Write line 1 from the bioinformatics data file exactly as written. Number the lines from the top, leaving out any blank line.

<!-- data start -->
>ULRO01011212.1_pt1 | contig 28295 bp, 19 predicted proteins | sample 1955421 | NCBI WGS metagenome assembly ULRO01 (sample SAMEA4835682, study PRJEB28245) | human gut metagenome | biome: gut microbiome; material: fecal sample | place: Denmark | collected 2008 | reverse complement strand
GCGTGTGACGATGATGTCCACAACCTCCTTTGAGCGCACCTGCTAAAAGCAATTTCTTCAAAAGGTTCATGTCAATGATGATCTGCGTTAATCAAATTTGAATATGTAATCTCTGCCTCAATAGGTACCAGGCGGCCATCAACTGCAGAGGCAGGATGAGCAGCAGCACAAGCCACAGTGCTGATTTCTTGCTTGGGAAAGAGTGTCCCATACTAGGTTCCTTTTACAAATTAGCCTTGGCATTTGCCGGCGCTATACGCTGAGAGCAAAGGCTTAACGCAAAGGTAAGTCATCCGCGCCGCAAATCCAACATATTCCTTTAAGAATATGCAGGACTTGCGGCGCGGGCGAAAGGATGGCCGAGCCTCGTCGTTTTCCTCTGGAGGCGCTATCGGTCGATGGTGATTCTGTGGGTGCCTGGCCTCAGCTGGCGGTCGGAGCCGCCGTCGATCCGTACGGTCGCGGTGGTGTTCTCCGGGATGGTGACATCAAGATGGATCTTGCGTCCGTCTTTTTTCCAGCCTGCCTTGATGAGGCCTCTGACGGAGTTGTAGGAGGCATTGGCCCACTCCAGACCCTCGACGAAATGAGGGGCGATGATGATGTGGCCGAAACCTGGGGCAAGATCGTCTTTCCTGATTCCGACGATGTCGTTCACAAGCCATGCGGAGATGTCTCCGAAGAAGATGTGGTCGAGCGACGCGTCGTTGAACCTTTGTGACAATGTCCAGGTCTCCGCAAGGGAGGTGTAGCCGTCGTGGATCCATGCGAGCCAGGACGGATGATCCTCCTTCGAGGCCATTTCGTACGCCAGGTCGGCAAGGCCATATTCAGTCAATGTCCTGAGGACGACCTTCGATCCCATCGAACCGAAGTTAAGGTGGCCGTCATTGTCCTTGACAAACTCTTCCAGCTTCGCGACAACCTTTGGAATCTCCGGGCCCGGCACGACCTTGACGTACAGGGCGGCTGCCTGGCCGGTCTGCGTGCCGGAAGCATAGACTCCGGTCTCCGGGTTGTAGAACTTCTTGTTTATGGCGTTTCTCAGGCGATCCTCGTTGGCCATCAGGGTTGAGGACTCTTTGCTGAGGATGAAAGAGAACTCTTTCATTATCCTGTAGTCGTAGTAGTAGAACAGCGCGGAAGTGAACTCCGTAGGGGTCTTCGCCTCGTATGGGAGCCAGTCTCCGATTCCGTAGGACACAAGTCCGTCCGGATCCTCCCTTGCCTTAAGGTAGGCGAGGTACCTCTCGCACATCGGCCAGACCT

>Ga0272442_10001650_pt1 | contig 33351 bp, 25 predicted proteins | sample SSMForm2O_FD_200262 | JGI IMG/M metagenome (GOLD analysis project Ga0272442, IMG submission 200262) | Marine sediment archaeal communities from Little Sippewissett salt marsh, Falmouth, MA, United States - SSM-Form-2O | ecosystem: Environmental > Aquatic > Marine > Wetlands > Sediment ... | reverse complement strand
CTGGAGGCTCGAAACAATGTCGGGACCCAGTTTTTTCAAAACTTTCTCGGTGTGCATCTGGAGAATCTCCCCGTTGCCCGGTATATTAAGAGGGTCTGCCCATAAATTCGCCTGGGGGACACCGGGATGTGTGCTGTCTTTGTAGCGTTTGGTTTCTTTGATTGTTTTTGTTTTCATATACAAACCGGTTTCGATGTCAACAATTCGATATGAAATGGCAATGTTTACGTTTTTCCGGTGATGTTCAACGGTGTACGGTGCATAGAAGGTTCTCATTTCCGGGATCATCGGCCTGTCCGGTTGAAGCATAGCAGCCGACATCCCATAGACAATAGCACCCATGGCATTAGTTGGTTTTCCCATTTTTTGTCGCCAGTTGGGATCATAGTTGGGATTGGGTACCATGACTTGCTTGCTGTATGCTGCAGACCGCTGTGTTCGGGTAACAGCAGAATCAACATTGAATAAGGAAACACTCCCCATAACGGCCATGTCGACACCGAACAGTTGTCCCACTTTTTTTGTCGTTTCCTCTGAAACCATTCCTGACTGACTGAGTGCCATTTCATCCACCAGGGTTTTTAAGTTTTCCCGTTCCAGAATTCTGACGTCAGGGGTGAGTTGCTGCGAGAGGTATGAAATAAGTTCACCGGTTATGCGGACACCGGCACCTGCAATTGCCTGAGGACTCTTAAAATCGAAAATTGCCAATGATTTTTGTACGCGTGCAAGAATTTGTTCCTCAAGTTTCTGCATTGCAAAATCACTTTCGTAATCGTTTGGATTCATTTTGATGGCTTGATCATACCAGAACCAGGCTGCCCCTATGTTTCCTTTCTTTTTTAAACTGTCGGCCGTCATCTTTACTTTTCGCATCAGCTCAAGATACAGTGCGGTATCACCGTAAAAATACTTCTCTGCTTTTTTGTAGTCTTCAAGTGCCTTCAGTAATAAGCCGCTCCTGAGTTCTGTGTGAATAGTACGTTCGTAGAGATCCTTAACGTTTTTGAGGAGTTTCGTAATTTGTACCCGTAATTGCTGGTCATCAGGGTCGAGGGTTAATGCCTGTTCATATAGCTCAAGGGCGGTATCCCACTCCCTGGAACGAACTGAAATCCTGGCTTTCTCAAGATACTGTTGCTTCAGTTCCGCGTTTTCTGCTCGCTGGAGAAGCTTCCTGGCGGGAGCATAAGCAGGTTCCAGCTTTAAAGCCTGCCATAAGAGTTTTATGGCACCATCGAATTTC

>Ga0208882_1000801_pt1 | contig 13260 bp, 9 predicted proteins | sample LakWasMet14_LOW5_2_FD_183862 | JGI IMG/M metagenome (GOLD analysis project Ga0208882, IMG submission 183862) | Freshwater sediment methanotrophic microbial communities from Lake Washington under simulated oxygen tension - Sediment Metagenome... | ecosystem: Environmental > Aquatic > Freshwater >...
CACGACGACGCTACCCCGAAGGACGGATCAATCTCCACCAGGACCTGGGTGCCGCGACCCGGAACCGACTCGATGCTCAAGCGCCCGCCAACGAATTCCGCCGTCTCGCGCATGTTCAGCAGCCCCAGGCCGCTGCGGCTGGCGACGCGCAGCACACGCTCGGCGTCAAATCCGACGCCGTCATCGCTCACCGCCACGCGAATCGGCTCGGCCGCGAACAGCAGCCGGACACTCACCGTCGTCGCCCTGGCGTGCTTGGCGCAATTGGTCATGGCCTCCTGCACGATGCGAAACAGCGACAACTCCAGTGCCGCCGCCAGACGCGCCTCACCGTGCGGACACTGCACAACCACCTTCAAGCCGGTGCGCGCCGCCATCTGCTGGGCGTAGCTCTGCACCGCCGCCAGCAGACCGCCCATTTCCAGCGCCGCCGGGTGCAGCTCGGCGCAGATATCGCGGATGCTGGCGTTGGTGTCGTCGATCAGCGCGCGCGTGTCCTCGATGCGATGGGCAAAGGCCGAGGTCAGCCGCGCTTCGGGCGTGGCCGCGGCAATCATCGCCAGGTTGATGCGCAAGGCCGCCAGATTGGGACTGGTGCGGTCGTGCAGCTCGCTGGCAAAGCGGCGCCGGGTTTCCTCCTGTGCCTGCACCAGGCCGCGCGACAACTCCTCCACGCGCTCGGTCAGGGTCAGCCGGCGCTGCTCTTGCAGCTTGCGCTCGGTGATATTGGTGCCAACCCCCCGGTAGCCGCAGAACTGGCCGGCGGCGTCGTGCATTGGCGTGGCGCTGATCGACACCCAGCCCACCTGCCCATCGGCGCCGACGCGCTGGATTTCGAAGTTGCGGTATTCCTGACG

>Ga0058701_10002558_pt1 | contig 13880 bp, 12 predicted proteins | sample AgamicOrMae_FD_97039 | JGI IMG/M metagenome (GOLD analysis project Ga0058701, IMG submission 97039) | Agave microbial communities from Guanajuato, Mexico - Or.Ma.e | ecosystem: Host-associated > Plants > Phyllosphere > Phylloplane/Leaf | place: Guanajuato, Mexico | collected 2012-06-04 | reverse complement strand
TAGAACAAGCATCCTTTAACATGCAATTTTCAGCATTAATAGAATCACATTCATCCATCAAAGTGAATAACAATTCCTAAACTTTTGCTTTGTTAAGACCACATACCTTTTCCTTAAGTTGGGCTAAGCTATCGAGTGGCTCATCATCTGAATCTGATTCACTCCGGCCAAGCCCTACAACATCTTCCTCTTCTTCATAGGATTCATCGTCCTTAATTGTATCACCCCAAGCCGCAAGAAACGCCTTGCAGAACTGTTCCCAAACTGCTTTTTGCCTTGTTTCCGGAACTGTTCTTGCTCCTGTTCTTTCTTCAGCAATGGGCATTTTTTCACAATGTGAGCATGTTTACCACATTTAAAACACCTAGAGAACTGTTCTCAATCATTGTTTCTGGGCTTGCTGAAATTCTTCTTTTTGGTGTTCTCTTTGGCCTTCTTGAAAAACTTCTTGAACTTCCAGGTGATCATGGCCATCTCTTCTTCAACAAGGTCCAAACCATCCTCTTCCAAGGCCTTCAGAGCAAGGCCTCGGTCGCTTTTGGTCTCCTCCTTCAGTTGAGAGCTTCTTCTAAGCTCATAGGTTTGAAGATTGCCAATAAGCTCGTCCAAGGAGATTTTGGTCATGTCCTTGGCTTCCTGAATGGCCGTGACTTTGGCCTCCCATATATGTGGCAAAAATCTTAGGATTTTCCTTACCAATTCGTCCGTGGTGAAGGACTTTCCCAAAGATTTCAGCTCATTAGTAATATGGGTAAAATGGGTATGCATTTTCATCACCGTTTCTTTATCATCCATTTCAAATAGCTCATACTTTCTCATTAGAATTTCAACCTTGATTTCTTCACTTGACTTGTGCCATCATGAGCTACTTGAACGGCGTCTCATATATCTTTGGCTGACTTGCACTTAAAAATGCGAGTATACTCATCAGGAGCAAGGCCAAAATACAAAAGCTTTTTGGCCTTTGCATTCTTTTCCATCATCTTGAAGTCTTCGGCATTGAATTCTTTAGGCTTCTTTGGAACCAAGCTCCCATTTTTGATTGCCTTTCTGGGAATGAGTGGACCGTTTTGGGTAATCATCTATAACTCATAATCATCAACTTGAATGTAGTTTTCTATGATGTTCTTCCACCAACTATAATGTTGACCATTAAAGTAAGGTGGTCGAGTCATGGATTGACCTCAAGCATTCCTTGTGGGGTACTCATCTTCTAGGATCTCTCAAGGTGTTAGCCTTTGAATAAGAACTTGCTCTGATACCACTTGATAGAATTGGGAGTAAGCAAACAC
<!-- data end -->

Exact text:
>ULRO01011212.1_pt1 | contig 28295 bp, 19 predicted proteins | sample 1955421 | NCBI WGS metagenome assembly ULRO01 (sample SAMEA4835682, study PRJEB28245) | human gut metagenome | biome: gut microbiome; material: fecal sample | place: Denmark | collected 2008 | reverse complement strand